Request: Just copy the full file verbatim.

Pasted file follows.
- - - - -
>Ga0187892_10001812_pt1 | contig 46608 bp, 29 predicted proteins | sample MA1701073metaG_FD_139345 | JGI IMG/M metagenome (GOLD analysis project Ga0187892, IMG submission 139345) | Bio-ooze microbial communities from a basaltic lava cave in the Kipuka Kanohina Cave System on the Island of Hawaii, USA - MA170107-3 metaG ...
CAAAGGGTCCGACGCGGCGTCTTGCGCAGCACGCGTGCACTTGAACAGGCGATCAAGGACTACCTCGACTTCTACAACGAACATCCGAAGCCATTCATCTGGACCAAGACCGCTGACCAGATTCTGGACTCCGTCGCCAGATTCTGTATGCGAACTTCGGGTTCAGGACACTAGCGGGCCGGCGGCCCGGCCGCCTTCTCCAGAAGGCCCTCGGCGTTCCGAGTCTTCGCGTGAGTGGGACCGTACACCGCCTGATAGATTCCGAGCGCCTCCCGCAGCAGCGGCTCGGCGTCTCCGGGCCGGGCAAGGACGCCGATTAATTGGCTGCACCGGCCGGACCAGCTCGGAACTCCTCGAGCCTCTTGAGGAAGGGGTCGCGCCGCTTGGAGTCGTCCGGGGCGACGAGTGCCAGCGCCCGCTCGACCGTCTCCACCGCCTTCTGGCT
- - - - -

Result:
>Ga0187892_10001812_pt1 | contig 46608 bp, 29 predicted proteins | sample MA1701073metaG_FD_139345 | JGI IMG/M metagenome (GOLD analysis project Ga0187892, IMG submission 139345) | Bio-ooze microbial communities from a basaltic lava cave in the Kipuka Kanohina Cave System on the Island of Hawaii, USA - MA170107-3 metaG ...
CAAAGGGTCCGACGCGGCGTCTTGCGCAGCACGCGTGCACTTGAACAGGCGATCAAGGACTACCTCGACTTCTACAACGAACATCCGAAGCCATTCATCTGGACCAAGACCGCTGACCAGATTCTGGACTCCGTCGCCAGATTCTGTATGCGAACTTCGGGTTCAGGACACTAGCGGGCCGGCGGCCCGGCCGCCTTCTCCAGAAGGCCCTCGGCGTTCCGAGTCTTCGCGTGAGTGGGACCGTACACCGCCTGATAGATTCCGAGCGCCTCCCGCAGCAGCGGCTCGGCGTCTCCGGGCCGGGCAAGGACGCCGATTAATTGGCTGCACCGGCCGGACCAGCTCGGAACTCCTCGAGCCTCTTGAGGAAGGGGTCGCGCCGCTTGGAGTCGTCCGGGGCGACGAGTGCCAGCGCCCGCTCGACCGTCTCCACCGCCTTCTGGCT